Nearly half of men by age 50 experience some degree of erectile dysfunction in their lives.
It occurs when a man can’t get or keep an erection firm enough for sexual intercourse.
Although erectile dysfunction may not fall in the life-threatening category, it can seriously affect a man’s quality of life and relationship.
Dr. Susan MacDonald is a urological surgeon at Penn State Health Milton S. Hershey Medical Center.
She suggests that men should talk about the issue during their routine medical check-ups.
It is not a disease but can be a symptom of some other problem, either physical, psychological or a mixture of both.
The most common cause of erectile dysfunction is aging. Other causes include heart disease, peripheral vascular disease, and breakdown of the nerves caused by diabetes.
Previous research has shown that men who have diabetes are two to three times more likely to develop erectile dysfunction than men who do not have diabetes.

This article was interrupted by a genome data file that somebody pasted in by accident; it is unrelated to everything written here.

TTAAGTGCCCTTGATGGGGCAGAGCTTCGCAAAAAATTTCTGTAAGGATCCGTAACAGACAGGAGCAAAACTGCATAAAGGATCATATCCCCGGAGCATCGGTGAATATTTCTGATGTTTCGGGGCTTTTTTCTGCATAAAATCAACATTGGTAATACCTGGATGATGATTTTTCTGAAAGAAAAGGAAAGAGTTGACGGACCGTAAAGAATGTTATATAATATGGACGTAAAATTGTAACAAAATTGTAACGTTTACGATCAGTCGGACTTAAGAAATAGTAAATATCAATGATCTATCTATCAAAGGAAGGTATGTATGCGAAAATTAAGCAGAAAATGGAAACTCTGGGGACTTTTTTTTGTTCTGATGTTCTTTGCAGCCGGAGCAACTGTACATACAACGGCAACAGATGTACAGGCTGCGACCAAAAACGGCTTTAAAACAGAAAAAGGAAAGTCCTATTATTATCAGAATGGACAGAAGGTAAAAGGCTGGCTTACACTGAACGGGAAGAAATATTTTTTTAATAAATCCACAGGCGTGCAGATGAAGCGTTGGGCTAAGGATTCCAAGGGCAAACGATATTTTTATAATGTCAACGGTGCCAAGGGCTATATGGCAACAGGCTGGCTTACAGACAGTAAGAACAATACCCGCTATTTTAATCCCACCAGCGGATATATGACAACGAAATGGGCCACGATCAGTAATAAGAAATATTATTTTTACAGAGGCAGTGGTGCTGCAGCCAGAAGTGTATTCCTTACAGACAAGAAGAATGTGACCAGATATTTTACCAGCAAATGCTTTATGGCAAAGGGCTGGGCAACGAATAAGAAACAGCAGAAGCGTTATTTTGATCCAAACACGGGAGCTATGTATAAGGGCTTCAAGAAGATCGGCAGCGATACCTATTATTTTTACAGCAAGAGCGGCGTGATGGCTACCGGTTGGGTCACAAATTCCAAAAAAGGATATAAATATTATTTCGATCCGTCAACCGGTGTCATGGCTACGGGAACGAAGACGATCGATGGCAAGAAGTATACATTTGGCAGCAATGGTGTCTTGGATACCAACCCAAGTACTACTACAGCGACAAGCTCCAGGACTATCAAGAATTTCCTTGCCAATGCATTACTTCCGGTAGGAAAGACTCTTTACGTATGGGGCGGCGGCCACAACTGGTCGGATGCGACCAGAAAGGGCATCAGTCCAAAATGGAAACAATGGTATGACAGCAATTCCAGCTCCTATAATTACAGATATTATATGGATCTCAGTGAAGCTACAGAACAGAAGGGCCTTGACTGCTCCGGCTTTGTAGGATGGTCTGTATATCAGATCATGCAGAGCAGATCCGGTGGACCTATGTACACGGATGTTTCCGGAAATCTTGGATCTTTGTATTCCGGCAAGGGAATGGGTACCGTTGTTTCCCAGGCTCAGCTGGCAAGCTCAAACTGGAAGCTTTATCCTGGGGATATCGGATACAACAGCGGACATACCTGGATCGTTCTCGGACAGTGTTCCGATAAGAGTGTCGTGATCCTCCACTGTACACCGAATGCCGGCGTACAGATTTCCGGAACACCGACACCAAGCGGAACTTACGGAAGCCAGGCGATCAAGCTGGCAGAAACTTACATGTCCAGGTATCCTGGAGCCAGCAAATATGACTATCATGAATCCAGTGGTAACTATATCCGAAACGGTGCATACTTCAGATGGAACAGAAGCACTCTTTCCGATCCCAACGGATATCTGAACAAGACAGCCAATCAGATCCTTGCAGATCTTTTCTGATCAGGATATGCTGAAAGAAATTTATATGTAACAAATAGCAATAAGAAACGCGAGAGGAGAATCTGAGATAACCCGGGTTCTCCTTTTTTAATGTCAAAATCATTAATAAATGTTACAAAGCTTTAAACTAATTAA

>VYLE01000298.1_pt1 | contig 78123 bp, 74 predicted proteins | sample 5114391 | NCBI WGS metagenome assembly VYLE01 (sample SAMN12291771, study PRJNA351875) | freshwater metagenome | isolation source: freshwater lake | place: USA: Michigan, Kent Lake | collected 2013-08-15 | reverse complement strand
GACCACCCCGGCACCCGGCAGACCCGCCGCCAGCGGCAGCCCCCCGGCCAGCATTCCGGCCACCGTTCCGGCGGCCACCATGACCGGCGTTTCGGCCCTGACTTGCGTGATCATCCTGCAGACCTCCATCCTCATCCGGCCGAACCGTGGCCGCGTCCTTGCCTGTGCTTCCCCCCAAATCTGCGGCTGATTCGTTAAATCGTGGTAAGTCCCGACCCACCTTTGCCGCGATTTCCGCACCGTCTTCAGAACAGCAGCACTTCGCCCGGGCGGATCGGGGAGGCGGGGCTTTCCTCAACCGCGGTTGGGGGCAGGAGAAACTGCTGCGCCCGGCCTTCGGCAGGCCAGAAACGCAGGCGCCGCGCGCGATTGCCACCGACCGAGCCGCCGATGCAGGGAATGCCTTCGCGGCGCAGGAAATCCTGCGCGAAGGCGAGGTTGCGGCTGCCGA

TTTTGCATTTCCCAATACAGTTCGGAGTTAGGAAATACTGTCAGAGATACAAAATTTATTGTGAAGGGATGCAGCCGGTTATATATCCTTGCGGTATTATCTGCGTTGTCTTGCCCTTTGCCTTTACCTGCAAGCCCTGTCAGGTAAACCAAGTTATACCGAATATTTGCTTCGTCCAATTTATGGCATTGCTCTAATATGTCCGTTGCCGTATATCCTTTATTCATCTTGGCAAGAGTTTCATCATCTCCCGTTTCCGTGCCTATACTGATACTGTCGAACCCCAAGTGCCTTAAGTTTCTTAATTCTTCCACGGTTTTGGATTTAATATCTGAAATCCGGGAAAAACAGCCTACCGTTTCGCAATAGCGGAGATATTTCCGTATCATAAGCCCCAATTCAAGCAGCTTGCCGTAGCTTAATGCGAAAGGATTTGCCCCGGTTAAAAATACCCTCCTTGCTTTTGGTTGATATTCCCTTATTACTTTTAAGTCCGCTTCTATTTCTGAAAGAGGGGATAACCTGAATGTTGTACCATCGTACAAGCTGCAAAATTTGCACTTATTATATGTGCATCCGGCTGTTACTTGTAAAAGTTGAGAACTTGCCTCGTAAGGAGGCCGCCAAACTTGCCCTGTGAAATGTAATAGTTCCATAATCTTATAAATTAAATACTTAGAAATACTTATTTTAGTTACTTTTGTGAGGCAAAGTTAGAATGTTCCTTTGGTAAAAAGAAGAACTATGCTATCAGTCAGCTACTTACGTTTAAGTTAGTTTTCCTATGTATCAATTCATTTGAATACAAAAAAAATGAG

In addition, erectile dysfunction can be a side effect of many common medicines, such as blood pressure medicines, medicines used for prostate cancer therapy, antidepressants, medicines that make you calmer or sleepy, appetite suppressants, or medicines that make you less hungry, and ulcer medicines.
The easiest and most common treatments are drugs such as Levitra, Viagra, and Cialis that can be taken before intercourse.
But men who take drug nitroglycerin for heart issues cannot take the pills.
Other treatment options include injectable drugs, external vacuum pumps, and an intra-urethral suppository tab that dissolves and creates an erection.
Men can also choose the penile implant, which is a surgical solution.
It includes a pump in the scrotum so a man can control his erections. The surgery can treat penile curvature as well as erectile dysfunction.
However, if erectile dysfunction occurs at a younger age, it may be a sign of early heart disease.
It is important for men to have a frank conversation with their primary care doctor about any health issues.